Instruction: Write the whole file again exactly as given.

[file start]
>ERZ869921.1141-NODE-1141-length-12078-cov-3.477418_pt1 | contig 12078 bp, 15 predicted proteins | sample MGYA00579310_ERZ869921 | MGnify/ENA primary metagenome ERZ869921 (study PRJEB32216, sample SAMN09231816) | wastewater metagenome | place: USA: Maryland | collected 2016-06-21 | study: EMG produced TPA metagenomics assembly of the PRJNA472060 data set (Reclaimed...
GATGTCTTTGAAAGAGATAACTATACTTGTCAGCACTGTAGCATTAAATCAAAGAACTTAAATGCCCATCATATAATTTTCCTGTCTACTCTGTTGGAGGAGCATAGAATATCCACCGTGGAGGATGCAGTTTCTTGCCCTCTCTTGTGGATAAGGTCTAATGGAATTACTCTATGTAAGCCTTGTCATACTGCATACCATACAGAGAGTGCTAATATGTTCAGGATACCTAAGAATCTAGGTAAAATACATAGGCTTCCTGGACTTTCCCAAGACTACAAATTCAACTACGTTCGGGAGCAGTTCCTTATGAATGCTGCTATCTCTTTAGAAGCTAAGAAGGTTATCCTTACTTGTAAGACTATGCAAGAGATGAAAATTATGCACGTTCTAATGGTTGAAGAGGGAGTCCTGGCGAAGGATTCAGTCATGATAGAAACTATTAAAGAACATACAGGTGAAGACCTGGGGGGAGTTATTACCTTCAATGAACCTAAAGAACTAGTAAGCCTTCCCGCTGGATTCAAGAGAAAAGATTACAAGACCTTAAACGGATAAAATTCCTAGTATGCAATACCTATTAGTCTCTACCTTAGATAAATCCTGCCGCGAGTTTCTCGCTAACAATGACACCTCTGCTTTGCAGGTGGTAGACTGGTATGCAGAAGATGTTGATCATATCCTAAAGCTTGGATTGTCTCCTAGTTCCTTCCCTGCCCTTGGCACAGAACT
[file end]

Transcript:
>ERZ869921.1141-NODE-1141-length-12078-cov-3.477418_pt1 | contig 12078 bp, 15 predicted proteins | sample MGYA00579310_ERZ869921 | MGnify/ENA primary metagenome ERZ869921 (study PRJEB32216, sample SAMN09231816) | wastewater metagenome | place: USA: Maryland | collected 2016-06-21 | study: EMG produced TPA metagenomics assembly of the PRJNA472060 data set (Reclaimed...
GATGTCTTTGAAAGAGATAACTATACTTGTCAGCACTGTAGCATTAAATCAAAGAACTTAAATGCCCATCATATAATTTTCCTGTCTACTCTGTTGGAGGAGCATAGAATATCCACCGTGGAGGATGCAGTTTCTTGCCCTCTCTTGTGGATAAGGTCTAATGGAATTACTCTATGTAAGCCTTGTCATACTGCATACCATACAGAGAGTGCTAATATGTTCAGGATACCTAAGAATCTAGGTAAAATACATAGGCTTCCTGGACTTTCCCAAGACTACAAATTCAACTACGTTCGGGAGCAGTTCCTTATGAATGCTGCTATCTCTTTAGAAGCTAAGAAGGTTATCCTTACTTGTAAGACTATGCAAGAGATGAAAATTATGCACGTTCTAATGGTTGAAGAGGGAGTCCTGGCGAAGGATTCAGTCATGATAGAAACTATTAAAGAACATACAGGTGAAGACCTGGGGGGAGTTATTACCTTCAATGAACCTAAAGAACTAGTAAGCCTTCCCGCTGGATTCAAGAGAAAAGATTACAAGACCTTAAACGGATAAAATTCCTAGTATGCAATACCTATTAGTCTCTACCTTAGATAAATCCTGCCGCGAGTTTCTCGCTAACAATGACACCTCTGCTTTGCAGGTGGTAGACTGGTATGCAGAAGATGTTGATCATATCCTAAAGCTTGGATTGTCTCCTAGTTCCTTCCCTGCCCTTGGCACAGAACT